MathOverflow is a question and answer site for professional mathematicians. It's 100% free, no registration required.

Sign up
Here's how it works:
  1. Anybody can ask a question
  2. Anybody can answer
  3. The best answers are voted up and rise to the top

Let $T_1$ and $T_2$ be two Grothendieck topologies on the same small category $C$, and let $T_3 = T_1 \cup T_2$ (by which I mean the smallest Grothendieck topology on $C$ containing $T_1$ and $T_2$). If $X$ is a $T_1$-sheaf, is its $T_2$-sheafification still a $T_1$-sheaf (and therefore a $T_3$-sheaf)?

If the answer is "not always," then are there conditions one can impose on $T_1$ and $T_2$ to make it true? Does it matter if $X$ is already $T_2$-separated?

(I'm really interested in the analogous question for stacks, but I'm guessing the answers will be pretty much the same.)

share|cite|improve this question
Just to make things more concrete, have you tried taking T_1 = the canonical topology and T_2 some topology where Hom(-,u) is not a sheaf and seeing if this gives you a counterexample? I am still trying to develop a nice collection of examples for this stuff, so I can't pick out anything specific. I am thinking about it. – Steven Gubkin Dec 7 '09 at 18:29… – name Nov 6 '11 at 19:55
up vote 9 down vote accepted

I think my answer to this question provides a counterexample: Let C be the category a → b, and consider the topologies T1 generated by the single covering family {a → b} and T2 generated by declaring the empty family to be a covering of a. (Caution: In my other answer I used covariant functors for some reason, so I hope I didn't err in translating the example.)

Note that if I switch T1 and T2, though, the condition you ask for is satisfied, even though neither class of sheaves contains the other. So there may be some interesting conditions under which it is true.

share|cite|improve this answer
If I have parsed correctly what you say, a T_1-presheaf F is a sheaf if and only if the map F(b) -> F(a) induced by the only nonidentity covering a->b is a bijection, and a T_2-presheaf is always a sheaf, so that T_2-sheafification is just the identity functor. I feel uneasy about the empty family being a covering: it seems to me that the sheaf condition is trivial for such a thing... – Alberto García-Raboso Dec 7 '09 at 19:17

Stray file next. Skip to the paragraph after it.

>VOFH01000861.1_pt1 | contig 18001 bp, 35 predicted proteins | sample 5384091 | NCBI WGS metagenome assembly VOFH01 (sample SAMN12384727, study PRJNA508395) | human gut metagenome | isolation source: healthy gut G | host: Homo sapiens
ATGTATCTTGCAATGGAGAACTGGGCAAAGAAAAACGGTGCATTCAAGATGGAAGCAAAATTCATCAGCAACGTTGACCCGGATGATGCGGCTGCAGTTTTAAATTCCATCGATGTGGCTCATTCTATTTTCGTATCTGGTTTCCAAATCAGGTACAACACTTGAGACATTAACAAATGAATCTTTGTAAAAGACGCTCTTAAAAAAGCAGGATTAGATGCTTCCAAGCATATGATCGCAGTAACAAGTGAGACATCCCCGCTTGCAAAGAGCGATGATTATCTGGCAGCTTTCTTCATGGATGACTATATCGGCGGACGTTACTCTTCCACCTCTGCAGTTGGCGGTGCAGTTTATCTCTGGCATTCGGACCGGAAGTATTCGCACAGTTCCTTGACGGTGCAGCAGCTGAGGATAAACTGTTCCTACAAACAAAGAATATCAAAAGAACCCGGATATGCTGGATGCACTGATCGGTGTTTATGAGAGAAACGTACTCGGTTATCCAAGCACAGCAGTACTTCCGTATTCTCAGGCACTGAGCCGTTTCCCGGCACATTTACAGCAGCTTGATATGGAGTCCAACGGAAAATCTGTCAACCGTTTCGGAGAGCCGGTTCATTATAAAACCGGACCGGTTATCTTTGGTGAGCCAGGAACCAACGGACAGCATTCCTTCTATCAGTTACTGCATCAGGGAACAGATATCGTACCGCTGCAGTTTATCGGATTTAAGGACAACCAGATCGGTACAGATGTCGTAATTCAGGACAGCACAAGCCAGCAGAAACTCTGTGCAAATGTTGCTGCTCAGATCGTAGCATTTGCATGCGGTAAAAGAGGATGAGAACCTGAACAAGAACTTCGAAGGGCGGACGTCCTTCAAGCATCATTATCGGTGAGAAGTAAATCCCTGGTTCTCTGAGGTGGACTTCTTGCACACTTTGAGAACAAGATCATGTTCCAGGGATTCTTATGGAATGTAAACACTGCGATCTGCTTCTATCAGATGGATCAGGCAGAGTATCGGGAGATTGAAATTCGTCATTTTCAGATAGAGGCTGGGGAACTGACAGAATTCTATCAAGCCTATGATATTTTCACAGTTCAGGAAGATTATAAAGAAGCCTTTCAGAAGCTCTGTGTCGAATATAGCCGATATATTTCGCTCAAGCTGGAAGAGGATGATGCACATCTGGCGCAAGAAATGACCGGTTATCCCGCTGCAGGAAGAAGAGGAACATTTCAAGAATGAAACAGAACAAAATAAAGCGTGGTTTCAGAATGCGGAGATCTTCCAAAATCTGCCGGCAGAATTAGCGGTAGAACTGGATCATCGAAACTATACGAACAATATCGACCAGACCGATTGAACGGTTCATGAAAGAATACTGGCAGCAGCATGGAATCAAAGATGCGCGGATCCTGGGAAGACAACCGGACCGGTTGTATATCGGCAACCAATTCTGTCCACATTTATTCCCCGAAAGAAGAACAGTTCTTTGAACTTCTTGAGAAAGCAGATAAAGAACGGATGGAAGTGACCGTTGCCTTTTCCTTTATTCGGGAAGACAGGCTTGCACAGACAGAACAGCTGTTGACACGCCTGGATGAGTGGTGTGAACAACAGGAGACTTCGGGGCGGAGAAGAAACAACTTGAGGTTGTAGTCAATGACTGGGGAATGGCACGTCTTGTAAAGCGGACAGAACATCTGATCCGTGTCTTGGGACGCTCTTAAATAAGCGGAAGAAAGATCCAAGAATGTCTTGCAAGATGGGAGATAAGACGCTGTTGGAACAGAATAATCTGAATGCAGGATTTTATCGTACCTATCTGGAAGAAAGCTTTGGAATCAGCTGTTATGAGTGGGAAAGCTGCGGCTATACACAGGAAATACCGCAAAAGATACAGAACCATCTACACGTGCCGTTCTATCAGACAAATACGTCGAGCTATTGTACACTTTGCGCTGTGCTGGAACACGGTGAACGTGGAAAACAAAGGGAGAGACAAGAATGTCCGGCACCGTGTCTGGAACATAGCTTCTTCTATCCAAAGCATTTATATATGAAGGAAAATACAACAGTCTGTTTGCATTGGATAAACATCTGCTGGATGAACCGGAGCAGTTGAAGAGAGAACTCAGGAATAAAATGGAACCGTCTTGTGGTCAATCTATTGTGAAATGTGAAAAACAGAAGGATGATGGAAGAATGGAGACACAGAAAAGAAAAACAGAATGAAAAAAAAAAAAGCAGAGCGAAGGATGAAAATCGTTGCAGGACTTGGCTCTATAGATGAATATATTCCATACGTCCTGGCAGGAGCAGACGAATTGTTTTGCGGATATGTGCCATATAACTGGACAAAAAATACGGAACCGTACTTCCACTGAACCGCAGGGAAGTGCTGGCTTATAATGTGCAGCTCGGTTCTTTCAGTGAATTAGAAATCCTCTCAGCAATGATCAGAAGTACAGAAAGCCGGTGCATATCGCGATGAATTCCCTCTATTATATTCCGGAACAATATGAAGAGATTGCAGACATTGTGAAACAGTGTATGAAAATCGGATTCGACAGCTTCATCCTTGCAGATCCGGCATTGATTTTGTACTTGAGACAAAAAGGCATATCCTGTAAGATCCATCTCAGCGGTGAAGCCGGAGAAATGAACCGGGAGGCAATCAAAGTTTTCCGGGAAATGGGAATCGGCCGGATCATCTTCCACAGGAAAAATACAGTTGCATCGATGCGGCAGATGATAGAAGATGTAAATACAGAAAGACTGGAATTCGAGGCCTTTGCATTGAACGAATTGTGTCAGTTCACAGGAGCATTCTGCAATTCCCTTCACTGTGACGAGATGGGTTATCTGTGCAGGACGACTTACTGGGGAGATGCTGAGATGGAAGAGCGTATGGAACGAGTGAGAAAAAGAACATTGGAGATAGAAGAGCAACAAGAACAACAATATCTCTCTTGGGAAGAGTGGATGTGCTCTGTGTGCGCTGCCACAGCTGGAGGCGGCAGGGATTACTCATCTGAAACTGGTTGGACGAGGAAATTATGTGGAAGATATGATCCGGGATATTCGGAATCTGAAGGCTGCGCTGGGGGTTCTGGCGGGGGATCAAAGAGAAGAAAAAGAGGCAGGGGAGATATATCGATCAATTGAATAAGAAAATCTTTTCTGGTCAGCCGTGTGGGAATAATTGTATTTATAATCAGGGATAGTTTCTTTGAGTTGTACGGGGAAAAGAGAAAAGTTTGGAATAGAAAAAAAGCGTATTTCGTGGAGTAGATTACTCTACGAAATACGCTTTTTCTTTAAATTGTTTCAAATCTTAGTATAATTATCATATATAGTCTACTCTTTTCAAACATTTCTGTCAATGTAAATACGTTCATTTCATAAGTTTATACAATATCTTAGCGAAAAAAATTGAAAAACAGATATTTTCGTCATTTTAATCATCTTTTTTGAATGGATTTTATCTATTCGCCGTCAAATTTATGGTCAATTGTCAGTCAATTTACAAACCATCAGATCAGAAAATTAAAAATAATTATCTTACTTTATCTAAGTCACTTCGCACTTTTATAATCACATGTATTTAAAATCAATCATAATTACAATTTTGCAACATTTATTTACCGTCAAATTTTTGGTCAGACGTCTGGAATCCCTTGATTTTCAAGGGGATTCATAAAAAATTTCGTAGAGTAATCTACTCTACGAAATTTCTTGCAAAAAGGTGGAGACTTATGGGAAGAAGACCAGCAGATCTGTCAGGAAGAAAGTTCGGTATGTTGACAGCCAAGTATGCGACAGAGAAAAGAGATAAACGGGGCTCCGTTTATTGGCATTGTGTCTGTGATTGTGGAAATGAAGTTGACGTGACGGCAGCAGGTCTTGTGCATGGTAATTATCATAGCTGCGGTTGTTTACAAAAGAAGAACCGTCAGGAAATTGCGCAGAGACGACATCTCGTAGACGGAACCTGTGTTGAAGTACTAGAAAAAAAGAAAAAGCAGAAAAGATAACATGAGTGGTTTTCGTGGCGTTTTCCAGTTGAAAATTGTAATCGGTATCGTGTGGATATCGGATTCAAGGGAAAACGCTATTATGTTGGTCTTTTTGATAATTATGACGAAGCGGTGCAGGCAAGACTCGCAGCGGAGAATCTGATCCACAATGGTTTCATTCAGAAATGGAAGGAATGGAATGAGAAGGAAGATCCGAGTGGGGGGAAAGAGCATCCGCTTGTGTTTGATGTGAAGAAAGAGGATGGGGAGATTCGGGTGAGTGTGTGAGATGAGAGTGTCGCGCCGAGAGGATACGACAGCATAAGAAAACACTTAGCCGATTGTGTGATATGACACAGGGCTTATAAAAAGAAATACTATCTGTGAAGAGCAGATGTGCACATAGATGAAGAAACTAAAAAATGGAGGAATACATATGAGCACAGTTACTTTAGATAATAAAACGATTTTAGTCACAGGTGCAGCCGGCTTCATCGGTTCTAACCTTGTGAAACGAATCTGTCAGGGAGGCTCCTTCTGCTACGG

That's what I intended for T_1. For T_2, the sheaf condition is supposed to say that F(a) is a point. – Reid Barton Dec 7 '09 at 19:23
If you prefer, we could take C = z -> a -> b, T_1 generated by the covering a -> b, T_2 generated by the covering z -> a. – Reid Barton Dec 7 '09 at 19:24
Thanks! Maybe we need some kind of "commutativity" condition for the two topologies. – Mike Shulman Dec 7 '09 at 19:51
At I attempted to write out a proof that this does hold in one particular case (which happens to be the case I care about). – Mike Shulman Dec 7 '09 at 23:26

I am not sure whether I will answer your question properly. I just tell some facts which might be useful

I know there are following categories equivalence Qcoh(X),Qcoh(X,t),Qcoh(aX,t)

X is a presheaf Qcoh(X) is quasi coherent modules on X,t is a grothendieck topology. aX is the sheafification according to topology t of X.

If t is coarser than topology of effective descent, then those three categories are equivalent. Which means Qcoh(X)=Qcoh(X,t1)=Qcoh(X,t2)=Qcoh(aX,t1)=Qcoh(aX,t2) are the same if t1 t2 are coarser than effective descent topology. This fact shows that it is not necessary to consider sheaf but presheaf. Their descent theory can be described by category of quasi coherent sheaves.

Similar results applied to stack. These facts are indicated in Giraud's book,but not wrote it out. They were proved by Orlov in his paper quasi coherent sheaves in commutative and noncommutative geometry and Kontsevich-Rosenberg preprint in MPIM "noncommutative stack"

share|cite|improve this answer
This doesn't really look relevant to me. – Mike Shulman Dec 20 '09 at 6:57

Your Answer


By posting your answer, you agree to the privacy policy and terms of service.

Not the answer you're looking for? Browse other questions tagged or ask your own question.